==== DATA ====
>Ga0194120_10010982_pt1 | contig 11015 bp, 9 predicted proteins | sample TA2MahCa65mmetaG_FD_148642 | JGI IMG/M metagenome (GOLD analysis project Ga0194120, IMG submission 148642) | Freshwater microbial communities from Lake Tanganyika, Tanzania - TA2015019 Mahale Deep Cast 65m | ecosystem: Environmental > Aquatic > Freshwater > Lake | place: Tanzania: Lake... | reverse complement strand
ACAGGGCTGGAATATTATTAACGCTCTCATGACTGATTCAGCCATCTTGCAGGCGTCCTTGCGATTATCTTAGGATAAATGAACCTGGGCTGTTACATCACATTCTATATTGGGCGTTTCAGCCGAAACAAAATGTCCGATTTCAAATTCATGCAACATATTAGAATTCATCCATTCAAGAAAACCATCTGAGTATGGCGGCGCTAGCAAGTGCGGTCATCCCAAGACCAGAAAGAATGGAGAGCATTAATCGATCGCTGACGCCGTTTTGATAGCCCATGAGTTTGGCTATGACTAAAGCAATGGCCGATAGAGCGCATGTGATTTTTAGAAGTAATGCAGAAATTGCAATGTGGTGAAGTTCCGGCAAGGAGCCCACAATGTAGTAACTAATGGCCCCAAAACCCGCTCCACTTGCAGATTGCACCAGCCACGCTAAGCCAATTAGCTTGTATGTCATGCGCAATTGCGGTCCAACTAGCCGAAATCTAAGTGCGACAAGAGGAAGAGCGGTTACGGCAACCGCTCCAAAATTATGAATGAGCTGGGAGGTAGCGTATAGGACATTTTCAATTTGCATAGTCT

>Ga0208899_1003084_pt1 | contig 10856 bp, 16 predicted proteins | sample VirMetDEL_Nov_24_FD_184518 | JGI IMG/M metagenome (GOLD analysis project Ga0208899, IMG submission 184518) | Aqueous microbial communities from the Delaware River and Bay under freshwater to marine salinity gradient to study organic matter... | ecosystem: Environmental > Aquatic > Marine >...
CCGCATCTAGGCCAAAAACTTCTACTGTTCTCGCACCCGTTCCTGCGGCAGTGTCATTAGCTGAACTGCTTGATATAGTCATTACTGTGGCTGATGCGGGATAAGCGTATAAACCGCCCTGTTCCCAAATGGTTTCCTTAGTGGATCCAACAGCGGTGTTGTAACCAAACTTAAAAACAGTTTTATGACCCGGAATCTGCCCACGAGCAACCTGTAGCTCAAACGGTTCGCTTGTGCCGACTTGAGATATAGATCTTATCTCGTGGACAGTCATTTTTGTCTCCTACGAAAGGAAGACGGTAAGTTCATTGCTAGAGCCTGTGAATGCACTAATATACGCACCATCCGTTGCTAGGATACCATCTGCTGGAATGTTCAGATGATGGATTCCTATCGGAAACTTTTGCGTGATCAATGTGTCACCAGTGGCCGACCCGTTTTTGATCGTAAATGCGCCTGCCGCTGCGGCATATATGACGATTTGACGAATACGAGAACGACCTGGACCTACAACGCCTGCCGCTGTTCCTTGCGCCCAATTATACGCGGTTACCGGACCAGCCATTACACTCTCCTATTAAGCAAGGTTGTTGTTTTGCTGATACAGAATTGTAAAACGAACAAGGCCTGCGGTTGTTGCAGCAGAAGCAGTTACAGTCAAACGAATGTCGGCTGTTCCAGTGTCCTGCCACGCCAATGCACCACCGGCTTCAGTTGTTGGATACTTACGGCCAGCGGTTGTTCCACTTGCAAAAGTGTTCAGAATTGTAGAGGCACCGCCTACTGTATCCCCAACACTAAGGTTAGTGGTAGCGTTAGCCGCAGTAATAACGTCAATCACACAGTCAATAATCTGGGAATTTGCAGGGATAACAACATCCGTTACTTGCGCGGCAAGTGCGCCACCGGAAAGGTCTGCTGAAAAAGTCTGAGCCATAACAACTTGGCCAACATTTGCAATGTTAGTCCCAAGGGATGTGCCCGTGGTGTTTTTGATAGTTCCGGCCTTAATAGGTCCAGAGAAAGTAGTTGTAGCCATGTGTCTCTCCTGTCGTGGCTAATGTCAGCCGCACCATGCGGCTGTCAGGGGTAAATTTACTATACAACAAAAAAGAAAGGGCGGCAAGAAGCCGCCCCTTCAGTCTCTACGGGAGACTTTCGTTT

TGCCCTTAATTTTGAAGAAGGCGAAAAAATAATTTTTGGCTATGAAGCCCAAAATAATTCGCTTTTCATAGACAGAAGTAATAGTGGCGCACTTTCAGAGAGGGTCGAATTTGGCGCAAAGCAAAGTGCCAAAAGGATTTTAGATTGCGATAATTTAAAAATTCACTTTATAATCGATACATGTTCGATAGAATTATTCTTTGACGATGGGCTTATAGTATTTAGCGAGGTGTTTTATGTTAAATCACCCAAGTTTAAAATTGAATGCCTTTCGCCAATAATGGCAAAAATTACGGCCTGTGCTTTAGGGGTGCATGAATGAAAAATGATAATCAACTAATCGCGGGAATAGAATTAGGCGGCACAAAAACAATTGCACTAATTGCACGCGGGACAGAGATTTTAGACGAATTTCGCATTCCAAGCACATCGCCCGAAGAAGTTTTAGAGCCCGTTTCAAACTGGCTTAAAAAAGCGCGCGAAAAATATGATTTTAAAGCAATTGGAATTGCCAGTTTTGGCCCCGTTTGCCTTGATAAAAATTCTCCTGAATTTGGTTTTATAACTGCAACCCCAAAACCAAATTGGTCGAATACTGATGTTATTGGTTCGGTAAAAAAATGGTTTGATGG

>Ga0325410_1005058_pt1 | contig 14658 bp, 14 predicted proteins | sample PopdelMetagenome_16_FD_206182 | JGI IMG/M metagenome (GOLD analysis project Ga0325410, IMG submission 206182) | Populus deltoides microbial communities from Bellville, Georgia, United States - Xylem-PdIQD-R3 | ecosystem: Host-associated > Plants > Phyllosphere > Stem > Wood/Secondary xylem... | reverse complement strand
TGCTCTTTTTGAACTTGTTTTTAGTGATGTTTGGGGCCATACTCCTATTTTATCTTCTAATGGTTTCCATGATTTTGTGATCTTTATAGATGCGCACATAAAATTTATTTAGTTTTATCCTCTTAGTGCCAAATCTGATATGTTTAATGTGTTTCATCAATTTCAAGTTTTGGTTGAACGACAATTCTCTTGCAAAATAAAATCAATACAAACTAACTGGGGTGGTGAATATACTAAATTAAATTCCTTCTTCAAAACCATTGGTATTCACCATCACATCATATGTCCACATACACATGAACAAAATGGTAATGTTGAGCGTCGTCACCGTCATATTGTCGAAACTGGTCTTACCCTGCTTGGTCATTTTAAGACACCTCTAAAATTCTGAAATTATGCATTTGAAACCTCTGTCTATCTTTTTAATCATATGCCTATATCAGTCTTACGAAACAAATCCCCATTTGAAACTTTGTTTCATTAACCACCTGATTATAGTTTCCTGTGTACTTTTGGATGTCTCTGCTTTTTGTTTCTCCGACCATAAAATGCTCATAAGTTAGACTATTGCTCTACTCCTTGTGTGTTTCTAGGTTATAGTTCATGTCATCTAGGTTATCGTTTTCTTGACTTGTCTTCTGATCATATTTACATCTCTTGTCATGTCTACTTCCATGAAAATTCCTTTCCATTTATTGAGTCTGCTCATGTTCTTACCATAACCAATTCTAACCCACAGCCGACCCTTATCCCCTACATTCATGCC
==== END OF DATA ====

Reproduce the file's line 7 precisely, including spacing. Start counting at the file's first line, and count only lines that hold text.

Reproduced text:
TGCTCTTTTTGAACTTGTTTTTAGTGATGTTTGGGGCCATACTCCTATTTTATCTTCTAATGGTTTCCATGATTTTGTGATCTTTATAGATGCGCACATAAAATTTATTTAGTTTTATCCTCTTAGTGCCAAATCTGATATGTTTAATGTGTTTCATCAATTTCAAGTTTTGGTTGAACGACAATTCTCTTGCAAAATAAAATCAATACAAACTAACTGGGGTGGTGAATATACTAAATTAAATTCCTTCTTCAAAACCATTGGTATTCACCATCACATCATATGTCCACATACACATGAACAAAATGGTAATGTTGAGCGTCGTCACCGTCATATTGTCGAAACTGGTCTTACCCTGCTTGGTCATTTTAAGACACCTCTAAAATTCTGAAATTATGCATTTGAAACCTCTGTCTATCTTTTTAATCATATGCCTATATCAGTCTTACGAAACAAATCCCCATTTGAAACTTTGTTTCATTAACCACCTGATTATAGTTTCCTGTGTACTTTTGGATGTCTCTGCTTTTTGTTTCTCCGACCATAAAATGCTCATAAGTTAGACTATTGCTCTACTCCTTGTGTGTTTCTAGGTTATAGTTCATGTCATCTAGGTTATCGTTTTCTTGACTTGTCTTCTGATCATATTTACATCTCTTGTCATGTCTACTTCCATGAAAATTCCTTTCCATTTATTGAGTCTGCTCATGTTCTTACCATAACCAATTCTAACCCACAGCCGACCCTTATCCCCTACATTCATGCC